Rejection as a young professional can sour any footballer’s love of the game, but coaching has rekindled Sam Baxter’s passion for being out on the pitch.
The goalkeeper, who began his career at West Ham, was released by Gillingham in the summer of 2014 and took the plunge into non-league football, determined to get things back on track.
But he quickly realised that the unglamorous life of a semi-professional wasn’t for him and, at 19 years old, dropped out of football.
“I completely fell out of love with it, I didn’t particularly like playing non-league,” he told me. “It was a hard time working during the day and then playing football in the evenings. I really needed to make a change so I could start enjoying it again.”
It wasn’t until his former goalkeeping coach Jerome John got in touch that he began to reconsider his life without football.
“He was encouraging me to keep playing and I told him how I felt. He basically said it’d be a shame to lose the progress that I’d made in my career and drop out of the game completely, so I was asked if I wanted to help out and do some coaching.”
“If I was still playing now, the amount of stuff I’ve learned while coaching and on these course would make me a hell of a better player”
The shot-stopper returned for his love of the game, and getting involved with a group of young American goalkeepers who had been scouted by an international academy to come over for an elite academy experience allowed him to find his feet.
The 21-year-old is now a full-time coach at former club West Ham, working six days a week with the under-eights up to the under-16s.
“I’m really enjoying it,” he said. “It’s a lot less pressure than playing, and helping the kids out and trying to help them not make the same mistakes as I did, is really encouraging. If you work all week with one of the under-eights on one-v-ones then come Saturday, he makes a one-v-one save, then it is very pleasing for me as a coach.”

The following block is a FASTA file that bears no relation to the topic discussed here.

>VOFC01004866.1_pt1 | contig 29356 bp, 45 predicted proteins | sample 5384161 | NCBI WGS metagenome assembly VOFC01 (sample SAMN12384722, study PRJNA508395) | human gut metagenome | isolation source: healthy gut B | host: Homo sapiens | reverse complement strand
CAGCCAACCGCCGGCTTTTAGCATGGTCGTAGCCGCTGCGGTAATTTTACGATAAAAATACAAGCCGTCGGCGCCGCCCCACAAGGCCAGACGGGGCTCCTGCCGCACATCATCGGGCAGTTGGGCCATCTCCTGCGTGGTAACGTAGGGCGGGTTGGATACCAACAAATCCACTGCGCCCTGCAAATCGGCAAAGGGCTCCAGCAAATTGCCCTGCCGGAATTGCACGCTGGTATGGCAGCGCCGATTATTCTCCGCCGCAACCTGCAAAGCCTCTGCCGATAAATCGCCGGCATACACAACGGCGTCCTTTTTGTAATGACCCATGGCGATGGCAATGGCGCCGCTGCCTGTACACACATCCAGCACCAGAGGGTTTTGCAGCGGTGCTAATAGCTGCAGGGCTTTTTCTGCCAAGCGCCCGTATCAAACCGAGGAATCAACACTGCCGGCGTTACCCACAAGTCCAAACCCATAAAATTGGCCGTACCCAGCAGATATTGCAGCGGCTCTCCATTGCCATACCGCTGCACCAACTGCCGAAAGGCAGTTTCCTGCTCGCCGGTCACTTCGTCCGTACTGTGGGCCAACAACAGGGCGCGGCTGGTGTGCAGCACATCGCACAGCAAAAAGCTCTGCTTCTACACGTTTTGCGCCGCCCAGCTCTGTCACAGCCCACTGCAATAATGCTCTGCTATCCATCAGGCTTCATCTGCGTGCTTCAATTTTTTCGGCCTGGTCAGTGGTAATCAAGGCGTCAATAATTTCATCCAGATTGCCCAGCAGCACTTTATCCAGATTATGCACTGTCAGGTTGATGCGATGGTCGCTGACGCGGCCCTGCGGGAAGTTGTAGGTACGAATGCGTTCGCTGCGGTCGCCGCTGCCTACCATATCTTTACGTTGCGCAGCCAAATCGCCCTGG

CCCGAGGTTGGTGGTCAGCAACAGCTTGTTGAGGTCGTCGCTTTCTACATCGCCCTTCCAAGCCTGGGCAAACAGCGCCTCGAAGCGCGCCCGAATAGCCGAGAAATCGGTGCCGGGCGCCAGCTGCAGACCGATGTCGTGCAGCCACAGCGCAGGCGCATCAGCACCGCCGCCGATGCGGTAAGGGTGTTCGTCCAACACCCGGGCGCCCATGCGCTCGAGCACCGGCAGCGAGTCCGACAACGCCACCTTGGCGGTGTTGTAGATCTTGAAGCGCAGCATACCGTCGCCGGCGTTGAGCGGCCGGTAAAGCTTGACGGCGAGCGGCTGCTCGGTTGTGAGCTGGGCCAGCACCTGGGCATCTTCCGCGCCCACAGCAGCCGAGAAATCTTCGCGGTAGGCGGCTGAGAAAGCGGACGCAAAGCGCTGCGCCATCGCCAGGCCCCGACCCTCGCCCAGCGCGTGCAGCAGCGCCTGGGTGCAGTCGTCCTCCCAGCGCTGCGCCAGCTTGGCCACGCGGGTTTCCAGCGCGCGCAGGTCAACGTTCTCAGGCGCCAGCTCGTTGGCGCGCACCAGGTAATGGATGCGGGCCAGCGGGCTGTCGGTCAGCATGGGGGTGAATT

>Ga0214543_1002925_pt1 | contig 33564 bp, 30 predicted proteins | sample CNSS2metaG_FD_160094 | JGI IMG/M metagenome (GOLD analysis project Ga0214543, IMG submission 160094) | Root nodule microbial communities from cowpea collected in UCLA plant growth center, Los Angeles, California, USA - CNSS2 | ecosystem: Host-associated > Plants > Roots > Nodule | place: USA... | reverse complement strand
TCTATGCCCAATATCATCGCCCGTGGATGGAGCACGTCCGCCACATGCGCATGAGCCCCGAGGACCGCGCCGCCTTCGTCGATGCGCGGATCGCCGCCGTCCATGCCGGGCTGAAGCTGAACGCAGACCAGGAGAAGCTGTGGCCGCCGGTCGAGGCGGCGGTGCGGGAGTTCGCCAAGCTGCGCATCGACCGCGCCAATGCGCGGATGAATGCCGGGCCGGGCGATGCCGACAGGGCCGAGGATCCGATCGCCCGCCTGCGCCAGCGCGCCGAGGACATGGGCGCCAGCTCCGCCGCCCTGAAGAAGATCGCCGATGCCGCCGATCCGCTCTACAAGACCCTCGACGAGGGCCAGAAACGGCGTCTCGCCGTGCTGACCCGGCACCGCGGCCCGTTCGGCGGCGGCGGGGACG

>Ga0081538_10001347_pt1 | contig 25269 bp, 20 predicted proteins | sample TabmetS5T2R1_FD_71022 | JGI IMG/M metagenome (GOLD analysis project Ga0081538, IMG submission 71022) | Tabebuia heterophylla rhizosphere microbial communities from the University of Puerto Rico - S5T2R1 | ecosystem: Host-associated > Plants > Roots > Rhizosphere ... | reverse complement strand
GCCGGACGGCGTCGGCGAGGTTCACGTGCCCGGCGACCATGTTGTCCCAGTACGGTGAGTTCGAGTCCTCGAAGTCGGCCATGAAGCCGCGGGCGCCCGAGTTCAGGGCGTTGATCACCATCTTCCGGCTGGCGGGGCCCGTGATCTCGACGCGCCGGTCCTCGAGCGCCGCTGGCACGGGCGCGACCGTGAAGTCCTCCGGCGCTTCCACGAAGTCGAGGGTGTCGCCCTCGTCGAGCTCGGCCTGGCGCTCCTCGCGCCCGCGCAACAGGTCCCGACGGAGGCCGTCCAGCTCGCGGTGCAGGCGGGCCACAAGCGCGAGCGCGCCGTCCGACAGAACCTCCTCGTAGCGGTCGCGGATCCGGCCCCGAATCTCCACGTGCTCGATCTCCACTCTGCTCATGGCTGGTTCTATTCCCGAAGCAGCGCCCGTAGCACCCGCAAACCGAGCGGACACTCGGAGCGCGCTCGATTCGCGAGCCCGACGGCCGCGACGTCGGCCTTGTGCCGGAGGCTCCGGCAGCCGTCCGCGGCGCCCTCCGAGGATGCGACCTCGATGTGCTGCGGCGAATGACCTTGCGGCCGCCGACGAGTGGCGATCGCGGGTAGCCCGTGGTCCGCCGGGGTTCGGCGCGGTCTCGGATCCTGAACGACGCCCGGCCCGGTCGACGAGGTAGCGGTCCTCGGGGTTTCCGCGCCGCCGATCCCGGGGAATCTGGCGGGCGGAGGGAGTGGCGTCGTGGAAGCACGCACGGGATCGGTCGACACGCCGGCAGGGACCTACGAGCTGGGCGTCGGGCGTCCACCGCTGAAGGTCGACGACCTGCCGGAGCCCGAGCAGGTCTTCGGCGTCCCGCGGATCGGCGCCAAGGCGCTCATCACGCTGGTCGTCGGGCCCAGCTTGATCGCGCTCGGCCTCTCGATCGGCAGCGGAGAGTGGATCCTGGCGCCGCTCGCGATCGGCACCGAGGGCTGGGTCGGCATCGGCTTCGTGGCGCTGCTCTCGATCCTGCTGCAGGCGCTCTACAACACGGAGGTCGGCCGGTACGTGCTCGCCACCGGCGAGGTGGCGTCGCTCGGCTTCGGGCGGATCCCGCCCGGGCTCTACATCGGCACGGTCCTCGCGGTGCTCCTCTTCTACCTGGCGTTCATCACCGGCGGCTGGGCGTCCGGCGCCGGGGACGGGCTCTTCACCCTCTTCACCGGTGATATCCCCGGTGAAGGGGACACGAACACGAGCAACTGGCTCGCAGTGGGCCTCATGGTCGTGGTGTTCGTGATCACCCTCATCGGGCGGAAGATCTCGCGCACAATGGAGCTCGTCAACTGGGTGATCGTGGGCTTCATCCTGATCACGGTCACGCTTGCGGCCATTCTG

Learning and growing
As a scholar with West Ham, Sam completed his level two outfield coaching badge as a schoolboy – the first step on a big journey.
“I then did the level two goalkeeping coaching badge on my own. I’ll be starting my UEFA B in May this year. I’m trying to do as many as I can to continue learning and growing as a player and as a coach.”
“For now, the excitement of seeing fledgling goalkeepers make their way through the ranks at his boyhood club is fulfilling enough”
The Essex-born keeper stresses how fleeting the career of a professional footballer can be, and the importance of getting both hands on your coaching badges early.
It’s a great thing to do because you never really know what’s round the corner,” he said. “If you go and do your cruciate then you’re going to need something to fall back on.
“Not only that, I’ve learned so much from it. If I was still playing now, the amount of stuff I’ve learned while coaching and on these course would make me a hell of a better player.”
Baxter is now loving life once again as a coach but admits that the door is still open to a return to professional football.
“Sometimes I do think about it. I’ve played in a couple of staff games recently and thought ‘maybe’. If I could find a place which allowed me to balance my coaching as well as playing, then I would definitely give it another go.”
For now, the excitement of seeing fledgling goalkeepers make their way through the ranks at his boyhood club is fulfilling enough.